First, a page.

There are many places in Arizona to look for Flams, but to make it a family-friendly trip I opted for northern Arizona so that we could knock out our lifer Grand Canyon too.  Tommy had suggested that the Flagstaff area held great Flam habitat.  I liked his suggestion, so we made plans for a quick, end-of-school-year vacation at the Wyndham Flagstaff Resort.  Tommy made plans to join us for a couple days of our vacation so that he could help me get yet another new Owl.  Previously Tommy had shown me six Owl lifers on other Arizona trips.

The Owling was to commence on the first night of our vacation. May 30th was travel day and got off to an early start.  We landed at PHX around noon local time and proceeded to make the 2-hour trip north to Flagstaff.  Tommy drove up from Phoenix later in the afternoon and after some grocery shopping and enjoying a meal together, Tommy and I were off for a night of Owling while the family stayed back at the resort to relax.

Tommy and I had an hour’s drive to the southeast along the Lake Mary Road to make our Flam attempt at arguably the best place to try for them: Happy Jack Lodge.  The Flam fame for this location started when Caleb Strand discovered multiple reliable, accommodating birds here a couple years.  This was the site where Tommy got his TOBY Flam in 2016.  I have seen many crushing photos of Flams from Tommy and Caleb from this site and have drooled over the possibility of Owling here.  And now it was finally going to happen.  Although, daydreams of Flams perched low in Oaks were interrupted by a couple close encounters with Elk on the road.  Thankfully Tommy was driving and was skilled at spotting them.  The Elk weren’t the only distraction. We cruised right by Mormon Lake, the site of the the Arizona first state record Common Crane that showed up earlier in the month and disappeared just a week or so before our trip.  I found out later (back in Minnesota) that the Common Crane was refound on our last day of vacation! Doh!

We got to Happy Jack Lodge just as it was getting dark.  After a short walk through the campground, we started Owling in the adjacent forest which was fairly wide open.  I was expecting magic at any minute. But it was eerily…silent. We forged on, stopping every now and then to listen and play tapes. Nothing.  What was going on? In my mind I had billed Happy Jack as a sure thing, so disappointment was quickly setting in.  We weren’t hearing any nighttime sounds. The lack of activity coupled with the long day of travel was finally taking its toll on me.  I found it difficult to stay awake and focused and had to pause often to sit down and rest. Finally, enough was enough, and we ditched Happy Jack altogether.  We were now entering the unknown territory for getting me this Owl lifer.  It’s a good thing Tommy is a skilled Owler and is not at all daunted by the unknown.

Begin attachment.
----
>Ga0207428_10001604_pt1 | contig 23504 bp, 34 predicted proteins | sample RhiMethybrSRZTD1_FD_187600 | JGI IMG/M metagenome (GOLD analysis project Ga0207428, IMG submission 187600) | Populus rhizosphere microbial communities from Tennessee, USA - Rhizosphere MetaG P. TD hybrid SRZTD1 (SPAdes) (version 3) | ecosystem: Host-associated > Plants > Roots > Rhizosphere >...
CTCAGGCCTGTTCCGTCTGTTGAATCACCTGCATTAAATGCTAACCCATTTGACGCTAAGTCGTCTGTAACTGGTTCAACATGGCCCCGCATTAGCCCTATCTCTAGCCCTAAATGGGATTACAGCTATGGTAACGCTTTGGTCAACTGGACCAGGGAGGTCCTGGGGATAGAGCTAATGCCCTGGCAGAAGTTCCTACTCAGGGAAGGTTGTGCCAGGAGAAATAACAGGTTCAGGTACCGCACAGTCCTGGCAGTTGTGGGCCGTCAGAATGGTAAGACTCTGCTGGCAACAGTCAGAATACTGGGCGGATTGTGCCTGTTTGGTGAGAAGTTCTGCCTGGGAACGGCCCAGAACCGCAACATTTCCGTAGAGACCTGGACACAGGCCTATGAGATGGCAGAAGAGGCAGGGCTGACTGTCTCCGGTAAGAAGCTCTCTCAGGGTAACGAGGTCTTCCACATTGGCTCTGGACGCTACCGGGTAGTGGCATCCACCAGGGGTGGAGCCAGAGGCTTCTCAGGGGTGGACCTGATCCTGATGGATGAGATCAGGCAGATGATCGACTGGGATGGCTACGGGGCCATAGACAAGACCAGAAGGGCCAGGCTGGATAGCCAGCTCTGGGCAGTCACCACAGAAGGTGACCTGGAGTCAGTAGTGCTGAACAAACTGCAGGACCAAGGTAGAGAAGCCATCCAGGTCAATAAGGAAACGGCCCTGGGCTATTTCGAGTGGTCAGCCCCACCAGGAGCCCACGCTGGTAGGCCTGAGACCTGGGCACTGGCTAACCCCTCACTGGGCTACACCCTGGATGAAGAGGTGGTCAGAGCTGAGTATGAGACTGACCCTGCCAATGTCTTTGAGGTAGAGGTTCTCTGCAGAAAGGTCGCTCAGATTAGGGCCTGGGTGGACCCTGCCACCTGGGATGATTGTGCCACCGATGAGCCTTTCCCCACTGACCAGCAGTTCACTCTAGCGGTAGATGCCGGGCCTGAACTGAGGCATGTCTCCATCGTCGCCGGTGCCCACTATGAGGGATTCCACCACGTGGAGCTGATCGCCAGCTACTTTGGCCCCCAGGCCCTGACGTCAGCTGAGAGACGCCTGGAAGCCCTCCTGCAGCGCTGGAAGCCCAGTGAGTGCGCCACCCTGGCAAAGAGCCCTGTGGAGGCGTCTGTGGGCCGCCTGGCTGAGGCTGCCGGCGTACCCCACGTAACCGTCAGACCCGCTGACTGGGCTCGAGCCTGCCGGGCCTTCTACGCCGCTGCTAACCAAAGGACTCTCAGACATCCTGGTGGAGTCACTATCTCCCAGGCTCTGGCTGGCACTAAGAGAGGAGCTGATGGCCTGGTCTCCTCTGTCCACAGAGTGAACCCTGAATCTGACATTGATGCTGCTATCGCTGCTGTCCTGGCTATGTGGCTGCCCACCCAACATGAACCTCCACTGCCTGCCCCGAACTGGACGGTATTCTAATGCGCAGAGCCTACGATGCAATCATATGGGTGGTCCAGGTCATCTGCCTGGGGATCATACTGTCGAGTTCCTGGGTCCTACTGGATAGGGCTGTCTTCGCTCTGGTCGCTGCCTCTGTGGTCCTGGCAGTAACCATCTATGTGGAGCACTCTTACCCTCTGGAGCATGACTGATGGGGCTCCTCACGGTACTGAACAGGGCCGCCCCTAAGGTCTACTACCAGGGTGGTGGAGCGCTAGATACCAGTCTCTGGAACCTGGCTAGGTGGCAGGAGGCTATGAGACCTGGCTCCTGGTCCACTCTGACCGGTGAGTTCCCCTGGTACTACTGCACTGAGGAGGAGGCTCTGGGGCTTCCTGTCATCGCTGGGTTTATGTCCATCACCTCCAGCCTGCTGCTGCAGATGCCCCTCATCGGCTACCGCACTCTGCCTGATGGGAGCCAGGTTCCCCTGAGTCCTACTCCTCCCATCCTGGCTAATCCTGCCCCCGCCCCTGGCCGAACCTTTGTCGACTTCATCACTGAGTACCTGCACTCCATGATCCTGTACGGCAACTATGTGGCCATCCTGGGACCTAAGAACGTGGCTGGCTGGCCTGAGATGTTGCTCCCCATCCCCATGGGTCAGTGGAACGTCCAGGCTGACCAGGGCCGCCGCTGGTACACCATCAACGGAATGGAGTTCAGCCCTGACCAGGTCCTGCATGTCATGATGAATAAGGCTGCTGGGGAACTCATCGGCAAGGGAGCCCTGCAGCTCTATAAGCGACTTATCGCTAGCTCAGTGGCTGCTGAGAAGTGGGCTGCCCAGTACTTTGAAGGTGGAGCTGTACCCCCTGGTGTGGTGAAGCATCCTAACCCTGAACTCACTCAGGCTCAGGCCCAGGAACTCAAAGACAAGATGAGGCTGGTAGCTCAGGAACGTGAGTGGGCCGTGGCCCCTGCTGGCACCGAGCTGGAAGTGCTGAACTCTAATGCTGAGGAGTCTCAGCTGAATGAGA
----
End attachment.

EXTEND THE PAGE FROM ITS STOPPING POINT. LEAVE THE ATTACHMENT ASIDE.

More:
On the drive back to Flagstaff, Tommy decided to stop at Wiemer Springs Road where he had seen a recent eBird report of a couple Flammulated Owls.  It was worth a shot.  Tommy had never been here before, but he got excited once he saw the habitat.  He felt really good about our chances.  We continued the ritual of hiking, pausing to listen, and playing tapes. Then, a short time after playing the tape, we heard a “Poot!” It was a Flam! And once it started, it kept going: “Poot!….poot!….poot!” Tommy said, “Let’s go get it!” and led the way into the woods as we tried to pin down the Owl for visuals and photos.  We tracked down what tree it was in, but Flams can perch high and remain out of sight as they perch close to the trunk of the tree.  We scanned and scanned with our flashlights.  Finally, Tommy shouted, “Josh, I’ve got it!” I hustled over to where Tommy was, but just then it flew and I never saw it.  This played over a few times: we’d hear the bird, track it down, Tommy would get a quick visual, and then it would fly as I approached.  It was so frustrating.  We even had a second Flam that we heard, but neither was being cooperative for us.  Eventually the Owls were quiet and we were super tired.  We had to call it a day for Flam attempt #1.  Officially, #17 was on the list as a heard-only, but it wasn’t as gratifying as it could have been if I had actually seen it.